Screening entire populations for breast and ovarian cancer gene mutations could prevent millions of cancer cases

A snapshot of genetic code

A snapshot of genetic code

Screening entire populations for breast and ovarian cancer gene mutations could prevent millions of cancer cases

Screening entire populations for breast and ovarian cancer gene mutations could prevent millions more cancer cases across the world compared to current clinical practice, according to an international study led by Queen Mary University of London. The research also shows that it is cost effective in high and upper-middle income countries.

The most well-known breast and ovarian cancer causing genes are BRCA1 and BRCA2. These gene mutations cause around 10-20 per cent of ovarian and 6 per cent of breast cancers. If mutation carriers could be identified before they develop disease, most of these cancers could be prevented by drugs, increased screening or surgery.

Current clinical guidelines globally only recommend genetic testing for high-risk women, for example, if they fulfil certain clinical criteria or if there is a strong family history of breast or ovarian cancer. However, over 50 per cent of BRCA carriers do not meet these criteria so are not tested, and over 97 per cent of BRCA carriers in the UK population remain unidentified.

This new study was supported by the NHS Innovation Accelerator Fellowship and women’s cancer charity The Eve Appeal and published in the journal Cancers. The researchers estimated the cost-effectiveness and health impact of BRCA testing in the general population, compared with current standard clinical testing of women designated as high risk, in countries considered high income (UK/USA/Netherlands), upper-middle income (China/Brazil), and low-middle income (India).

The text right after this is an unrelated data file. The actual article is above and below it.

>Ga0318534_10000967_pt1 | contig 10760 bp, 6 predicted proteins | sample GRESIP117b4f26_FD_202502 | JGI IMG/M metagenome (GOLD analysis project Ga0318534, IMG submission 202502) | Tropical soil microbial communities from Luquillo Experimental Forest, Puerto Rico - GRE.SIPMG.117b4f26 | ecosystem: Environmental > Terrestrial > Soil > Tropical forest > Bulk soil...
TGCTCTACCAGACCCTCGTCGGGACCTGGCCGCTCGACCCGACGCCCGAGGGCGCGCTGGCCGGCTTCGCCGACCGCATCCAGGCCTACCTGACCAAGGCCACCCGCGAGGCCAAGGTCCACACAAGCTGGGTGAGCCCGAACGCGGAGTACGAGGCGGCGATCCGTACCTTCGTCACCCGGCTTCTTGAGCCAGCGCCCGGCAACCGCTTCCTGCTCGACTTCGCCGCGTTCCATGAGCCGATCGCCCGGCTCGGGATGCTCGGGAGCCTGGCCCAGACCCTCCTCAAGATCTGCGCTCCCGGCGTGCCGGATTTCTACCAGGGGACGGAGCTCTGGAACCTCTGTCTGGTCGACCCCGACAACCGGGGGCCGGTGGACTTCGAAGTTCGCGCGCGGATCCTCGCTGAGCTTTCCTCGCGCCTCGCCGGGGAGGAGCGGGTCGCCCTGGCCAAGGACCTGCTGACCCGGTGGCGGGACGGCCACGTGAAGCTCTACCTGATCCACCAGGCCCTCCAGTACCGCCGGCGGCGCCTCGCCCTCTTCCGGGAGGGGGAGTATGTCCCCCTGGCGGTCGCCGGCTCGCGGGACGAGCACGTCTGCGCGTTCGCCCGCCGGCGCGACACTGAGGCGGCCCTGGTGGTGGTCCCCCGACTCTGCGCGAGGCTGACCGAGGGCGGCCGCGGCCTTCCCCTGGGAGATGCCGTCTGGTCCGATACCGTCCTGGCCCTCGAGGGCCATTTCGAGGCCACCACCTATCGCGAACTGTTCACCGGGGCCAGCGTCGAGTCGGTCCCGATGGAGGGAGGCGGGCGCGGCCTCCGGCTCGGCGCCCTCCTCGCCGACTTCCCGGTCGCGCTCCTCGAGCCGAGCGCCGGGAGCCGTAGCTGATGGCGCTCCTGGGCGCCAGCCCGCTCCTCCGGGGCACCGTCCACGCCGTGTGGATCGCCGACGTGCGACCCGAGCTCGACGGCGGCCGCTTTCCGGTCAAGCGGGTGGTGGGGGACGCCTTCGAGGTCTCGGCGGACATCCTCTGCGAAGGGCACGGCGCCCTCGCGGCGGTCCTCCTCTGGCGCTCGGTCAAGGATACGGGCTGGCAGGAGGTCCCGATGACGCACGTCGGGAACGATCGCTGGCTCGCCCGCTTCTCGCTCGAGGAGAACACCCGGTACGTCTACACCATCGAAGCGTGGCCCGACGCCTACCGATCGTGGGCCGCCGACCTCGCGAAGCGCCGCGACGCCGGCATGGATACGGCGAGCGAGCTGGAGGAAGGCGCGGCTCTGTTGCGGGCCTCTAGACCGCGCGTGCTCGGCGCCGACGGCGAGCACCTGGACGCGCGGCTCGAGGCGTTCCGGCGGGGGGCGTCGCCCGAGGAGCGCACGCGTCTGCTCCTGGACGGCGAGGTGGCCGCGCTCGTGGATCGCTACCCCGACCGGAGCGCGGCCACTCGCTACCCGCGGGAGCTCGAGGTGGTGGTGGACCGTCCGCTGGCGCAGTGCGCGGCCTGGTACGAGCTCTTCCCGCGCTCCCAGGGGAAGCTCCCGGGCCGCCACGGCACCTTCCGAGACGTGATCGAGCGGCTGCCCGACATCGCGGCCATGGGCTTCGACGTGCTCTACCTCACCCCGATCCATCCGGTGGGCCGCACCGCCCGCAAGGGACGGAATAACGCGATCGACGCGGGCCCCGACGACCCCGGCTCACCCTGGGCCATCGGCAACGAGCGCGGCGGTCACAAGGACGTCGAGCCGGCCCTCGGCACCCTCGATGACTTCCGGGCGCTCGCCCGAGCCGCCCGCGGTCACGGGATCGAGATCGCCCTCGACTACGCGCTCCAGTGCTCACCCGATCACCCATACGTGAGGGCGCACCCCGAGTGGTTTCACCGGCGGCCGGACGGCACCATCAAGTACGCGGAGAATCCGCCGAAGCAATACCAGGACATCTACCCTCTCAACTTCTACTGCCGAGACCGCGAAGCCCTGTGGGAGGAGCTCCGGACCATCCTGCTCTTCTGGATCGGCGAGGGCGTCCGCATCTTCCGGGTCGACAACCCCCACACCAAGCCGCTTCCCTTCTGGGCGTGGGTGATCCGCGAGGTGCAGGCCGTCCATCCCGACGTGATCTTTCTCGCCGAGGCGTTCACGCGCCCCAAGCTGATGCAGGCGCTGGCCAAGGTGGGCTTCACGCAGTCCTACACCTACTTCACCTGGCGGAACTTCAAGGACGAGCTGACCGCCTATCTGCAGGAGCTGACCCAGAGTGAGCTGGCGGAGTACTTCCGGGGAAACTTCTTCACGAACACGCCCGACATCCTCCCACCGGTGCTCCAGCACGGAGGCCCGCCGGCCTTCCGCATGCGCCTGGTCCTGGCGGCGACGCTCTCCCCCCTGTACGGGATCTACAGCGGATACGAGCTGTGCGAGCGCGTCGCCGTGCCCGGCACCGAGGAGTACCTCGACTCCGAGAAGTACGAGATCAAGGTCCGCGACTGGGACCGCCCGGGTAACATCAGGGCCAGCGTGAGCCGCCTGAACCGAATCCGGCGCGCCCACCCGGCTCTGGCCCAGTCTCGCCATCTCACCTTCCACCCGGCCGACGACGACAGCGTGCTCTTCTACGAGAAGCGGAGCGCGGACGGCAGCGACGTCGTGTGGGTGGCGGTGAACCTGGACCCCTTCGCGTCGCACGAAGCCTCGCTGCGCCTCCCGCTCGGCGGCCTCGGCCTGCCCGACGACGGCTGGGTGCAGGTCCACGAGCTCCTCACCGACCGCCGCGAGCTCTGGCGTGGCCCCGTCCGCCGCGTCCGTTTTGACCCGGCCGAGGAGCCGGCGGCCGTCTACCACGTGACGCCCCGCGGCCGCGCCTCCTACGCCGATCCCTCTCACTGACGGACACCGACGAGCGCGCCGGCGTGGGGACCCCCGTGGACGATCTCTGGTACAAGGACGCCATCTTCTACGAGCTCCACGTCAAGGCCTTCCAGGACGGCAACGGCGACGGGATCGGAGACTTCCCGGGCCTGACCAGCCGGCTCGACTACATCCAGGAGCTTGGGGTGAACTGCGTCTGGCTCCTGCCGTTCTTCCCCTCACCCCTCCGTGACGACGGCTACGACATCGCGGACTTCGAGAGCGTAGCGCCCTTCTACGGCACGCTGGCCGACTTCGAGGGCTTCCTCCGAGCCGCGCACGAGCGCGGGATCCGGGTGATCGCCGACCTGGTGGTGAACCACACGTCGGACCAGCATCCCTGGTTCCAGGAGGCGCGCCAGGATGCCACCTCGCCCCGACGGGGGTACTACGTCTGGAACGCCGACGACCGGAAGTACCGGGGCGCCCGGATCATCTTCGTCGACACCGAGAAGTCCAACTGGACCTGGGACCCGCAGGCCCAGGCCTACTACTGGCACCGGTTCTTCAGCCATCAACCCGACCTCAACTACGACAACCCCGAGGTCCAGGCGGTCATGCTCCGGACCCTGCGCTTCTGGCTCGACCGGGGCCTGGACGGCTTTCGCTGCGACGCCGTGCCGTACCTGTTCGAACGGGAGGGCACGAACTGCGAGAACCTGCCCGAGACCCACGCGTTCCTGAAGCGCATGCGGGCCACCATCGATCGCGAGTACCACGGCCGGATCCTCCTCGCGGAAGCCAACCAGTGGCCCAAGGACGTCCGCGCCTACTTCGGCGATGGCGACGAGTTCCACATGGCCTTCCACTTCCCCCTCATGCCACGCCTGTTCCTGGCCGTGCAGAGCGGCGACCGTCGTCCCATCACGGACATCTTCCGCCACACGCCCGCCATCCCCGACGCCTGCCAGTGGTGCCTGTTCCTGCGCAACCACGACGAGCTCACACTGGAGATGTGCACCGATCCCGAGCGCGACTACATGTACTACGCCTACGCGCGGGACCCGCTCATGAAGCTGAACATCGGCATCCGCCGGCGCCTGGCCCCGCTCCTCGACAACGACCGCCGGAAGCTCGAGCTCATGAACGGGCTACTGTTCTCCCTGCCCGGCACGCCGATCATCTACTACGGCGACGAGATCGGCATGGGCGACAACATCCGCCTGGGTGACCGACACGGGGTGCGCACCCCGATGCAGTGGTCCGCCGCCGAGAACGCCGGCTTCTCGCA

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The researchers modelled a number of scenarios of population based BRCA-testing and compared the costs and health impact to the current family history based policy. Cost effectiveness was calculated from both a societal and a payer perspective.  A payer perspective only includes medical costs incurred by the health system or health providers (such as costs of genetic testing, screening, prevention and cancer treatment). A societal perspective also takes into account costs such as the impact of income lost from inability to work and shorter life spans due to cancer.

The research team found that population based testing was extremely cost effective in high and upper middle income countries from a payer perspective. From a societal perspective it was cost saving in high income countries and cost effective in middle income countries like China and Brazil. Costs of BRCA testing would need to fall to around USD $172 to become cost effective in low income countries like India.

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